In Allen’s view, current policies have failed in Europe, and “unfortunately, very few people are willing to say that.”
How did Spain get into such a tight position? Cheap credit, much of which was provided by German banks, led to a real estate bubble in Spain, perhaps even larger in relative terms than the one in the U.S. As Allen explains it, when the real estate bubble burst, it “devastated Spain’s construction industry and that was the initial cause of the high unemployment.” It was that collapse and the slowdown in the economy that then “wrecked previously strong public finances.” At the time the bubble burst, the Spanish government had no public debt at all.
Social safety net expenditures and plunging revenues in the resulting recession created a budget deficit. Now Spain is having “considerable trouble cutting public expenditures, and last year missed its deficit reduction target by a large amount,” Allen says. “This means they have to cut even more this time. However, this austerity will probably exacerbate all their problems. Many of the Spanish banks are in trouble, particularly in the Caja (regional bank) sector. Property prices have not fallen much yet in comparison with Ireland or the U.S., for example. This is where I think a significant danger lies.”
Ireland’s experience in the crisis stands as a severe warning. Allen points out that the Irish government, which had very little sovereign debt at the start of the global financial crisis, took on a huge bank restructuring when the banks there got into deep trouble. Bailing out that private bank debt (transferring private debt to public debt) cost the government the equivalent of 32% of GDP. Markets, quite rationally, fear that Spain may bail out its banks just as Ireland did, and that would water down the value of existing Spanish bonds. Worries about this are depressing bond prices, which has the effect of raising the yields needed to attract anxious investors (there is an inverse relationship between bond prices and yields). The euro zone-engineered LTRO (long-term refinancing operations), which pumped huge amounts of euros into European banks, “had good short-term effects but the risks involved may now become apparent. Spanish banks bought government debt with the LTRO money, and those prices are now falling, putting the banks under pressure.”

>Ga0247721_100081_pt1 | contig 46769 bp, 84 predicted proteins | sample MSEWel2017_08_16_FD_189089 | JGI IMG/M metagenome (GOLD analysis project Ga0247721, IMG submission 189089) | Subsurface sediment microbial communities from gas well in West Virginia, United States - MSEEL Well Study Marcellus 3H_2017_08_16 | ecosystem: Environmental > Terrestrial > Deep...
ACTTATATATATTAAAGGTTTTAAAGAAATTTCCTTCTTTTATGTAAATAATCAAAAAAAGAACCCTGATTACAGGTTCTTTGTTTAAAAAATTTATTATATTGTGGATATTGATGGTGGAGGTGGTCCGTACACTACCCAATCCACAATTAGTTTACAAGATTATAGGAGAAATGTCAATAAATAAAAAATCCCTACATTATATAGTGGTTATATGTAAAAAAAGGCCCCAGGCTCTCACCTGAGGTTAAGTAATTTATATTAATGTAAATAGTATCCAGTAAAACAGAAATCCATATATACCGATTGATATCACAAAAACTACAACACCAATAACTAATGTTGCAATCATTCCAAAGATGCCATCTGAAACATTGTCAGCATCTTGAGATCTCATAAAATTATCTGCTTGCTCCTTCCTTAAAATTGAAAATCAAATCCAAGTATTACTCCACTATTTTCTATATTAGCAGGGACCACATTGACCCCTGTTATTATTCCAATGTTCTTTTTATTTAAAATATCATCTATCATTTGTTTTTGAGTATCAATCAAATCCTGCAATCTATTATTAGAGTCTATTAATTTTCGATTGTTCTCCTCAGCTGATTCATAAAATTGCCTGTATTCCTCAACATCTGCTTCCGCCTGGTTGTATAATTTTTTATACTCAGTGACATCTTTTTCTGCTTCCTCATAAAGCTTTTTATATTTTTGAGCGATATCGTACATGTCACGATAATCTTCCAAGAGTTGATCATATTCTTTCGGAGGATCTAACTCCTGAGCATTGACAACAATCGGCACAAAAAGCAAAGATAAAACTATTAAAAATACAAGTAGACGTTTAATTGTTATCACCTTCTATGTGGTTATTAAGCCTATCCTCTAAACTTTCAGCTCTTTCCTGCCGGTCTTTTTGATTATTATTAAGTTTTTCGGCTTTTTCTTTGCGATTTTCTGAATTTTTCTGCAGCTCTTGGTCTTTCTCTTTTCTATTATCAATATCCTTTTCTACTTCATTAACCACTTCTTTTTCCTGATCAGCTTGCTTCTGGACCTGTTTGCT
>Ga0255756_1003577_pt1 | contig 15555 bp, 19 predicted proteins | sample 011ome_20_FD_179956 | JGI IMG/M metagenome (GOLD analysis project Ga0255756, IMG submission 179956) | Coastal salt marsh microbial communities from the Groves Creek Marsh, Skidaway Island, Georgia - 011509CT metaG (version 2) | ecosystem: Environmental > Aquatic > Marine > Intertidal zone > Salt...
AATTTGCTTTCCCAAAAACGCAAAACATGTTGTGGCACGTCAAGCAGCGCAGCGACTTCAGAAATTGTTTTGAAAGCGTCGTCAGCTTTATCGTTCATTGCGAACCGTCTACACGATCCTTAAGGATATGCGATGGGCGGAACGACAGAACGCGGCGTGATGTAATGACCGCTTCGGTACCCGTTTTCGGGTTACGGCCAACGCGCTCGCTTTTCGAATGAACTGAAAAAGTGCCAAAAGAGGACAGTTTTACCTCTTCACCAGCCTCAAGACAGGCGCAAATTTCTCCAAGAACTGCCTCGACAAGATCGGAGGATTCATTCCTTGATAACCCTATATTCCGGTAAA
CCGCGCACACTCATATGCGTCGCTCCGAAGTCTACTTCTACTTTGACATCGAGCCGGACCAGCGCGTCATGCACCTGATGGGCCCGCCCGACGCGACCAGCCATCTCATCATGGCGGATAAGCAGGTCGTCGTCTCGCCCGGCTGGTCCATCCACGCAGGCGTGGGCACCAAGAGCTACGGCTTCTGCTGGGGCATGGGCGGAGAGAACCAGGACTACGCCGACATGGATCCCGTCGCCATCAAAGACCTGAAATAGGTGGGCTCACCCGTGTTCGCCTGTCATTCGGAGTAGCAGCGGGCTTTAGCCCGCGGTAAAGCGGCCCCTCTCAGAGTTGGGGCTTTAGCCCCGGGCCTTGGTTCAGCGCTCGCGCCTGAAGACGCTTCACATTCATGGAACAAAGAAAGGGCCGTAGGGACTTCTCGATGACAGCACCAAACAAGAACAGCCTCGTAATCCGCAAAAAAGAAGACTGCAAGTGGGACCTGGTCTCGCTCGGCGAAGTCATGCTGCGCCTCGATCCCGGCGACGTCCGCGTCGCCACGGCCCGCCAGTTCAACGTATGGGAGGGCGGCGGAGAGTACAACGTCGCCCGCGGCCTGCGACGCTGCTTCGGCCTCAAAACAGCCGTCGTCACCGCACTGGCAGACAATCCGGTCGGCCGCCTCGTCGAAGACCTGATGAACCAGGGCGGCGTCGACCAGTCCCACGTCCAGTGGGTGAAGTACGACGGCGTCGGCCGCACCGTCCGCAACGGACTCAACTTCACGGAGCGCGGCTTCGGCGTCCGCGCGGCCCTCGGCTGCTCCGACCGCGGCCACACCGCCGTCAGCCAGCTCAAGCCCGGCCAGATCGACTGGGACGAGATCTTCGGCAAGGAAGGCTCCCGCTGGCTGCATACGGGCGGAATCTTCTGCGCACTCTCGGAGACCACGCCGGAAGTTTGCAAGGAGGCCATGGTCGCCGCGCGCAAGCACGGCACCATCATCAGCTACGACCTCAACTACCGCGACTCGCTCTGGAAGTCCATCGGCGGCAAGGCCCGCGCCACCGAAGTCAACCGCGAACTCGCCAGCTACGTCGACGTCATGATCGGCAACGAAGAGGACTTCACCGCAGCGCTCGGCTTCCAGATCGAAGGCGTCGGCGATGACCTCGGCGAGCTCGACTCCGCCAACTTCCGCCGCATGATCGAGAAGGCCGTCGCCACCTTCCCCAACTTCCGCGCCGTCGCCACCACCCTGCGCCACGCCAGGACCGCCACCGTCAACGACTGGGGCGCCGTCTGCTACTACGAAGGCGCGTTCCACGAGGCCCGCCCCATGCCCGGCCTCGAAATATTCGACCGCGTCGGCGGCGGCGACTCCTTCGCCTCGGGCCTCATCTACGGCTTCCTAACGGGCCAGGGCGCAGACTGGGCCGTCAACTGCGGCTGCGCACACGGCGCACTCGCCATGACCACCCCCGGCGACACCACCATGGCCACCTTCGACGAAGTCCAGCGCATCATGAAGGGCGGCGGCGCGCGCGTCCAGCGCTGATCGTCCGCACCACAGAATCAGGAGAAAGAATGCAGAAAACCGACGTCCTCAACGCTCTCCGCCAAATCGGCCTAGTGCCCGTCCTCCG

It’s a vicious circle. The eurozone provided funds to banks, which used most of the money to buy up European sovereign debt at a time when high market rates were making it difficult for countries like Spain and Italy to finance their debt. The banks’ bond purchases had the effect of reducing the yields on the sovereign bonds, making external financing more affordable for Spain, for example. But now, all of the budget-cutting austerity is slowing many European economies so much that investors worry whether countries like Spain will have sufficient revenues to meet their bond debt obligations. This has the perverse effect of reducing the value of the sovereign bonds held by the banks, weakening the banks – and their ability to lend to businesses — which further hurts the economy and fuels the downward spiral.
Expect spillover effects: Higher yields will be demanded on bonds from other European economies, says Allen. In fact, that is already occurring in the case of Italy. “Also, Germany is gradually sucked into a position where its government may face a large loss on its eurozone involvement. The rise of the Pirate party is an interesting symptom of some of the political problems to come in Germany if that happens.”
For more on the question of Europe and austerity, see this exclusive Knowledge@Wharton interview with Christine Lagarde, managing director of the International Monetary Fund.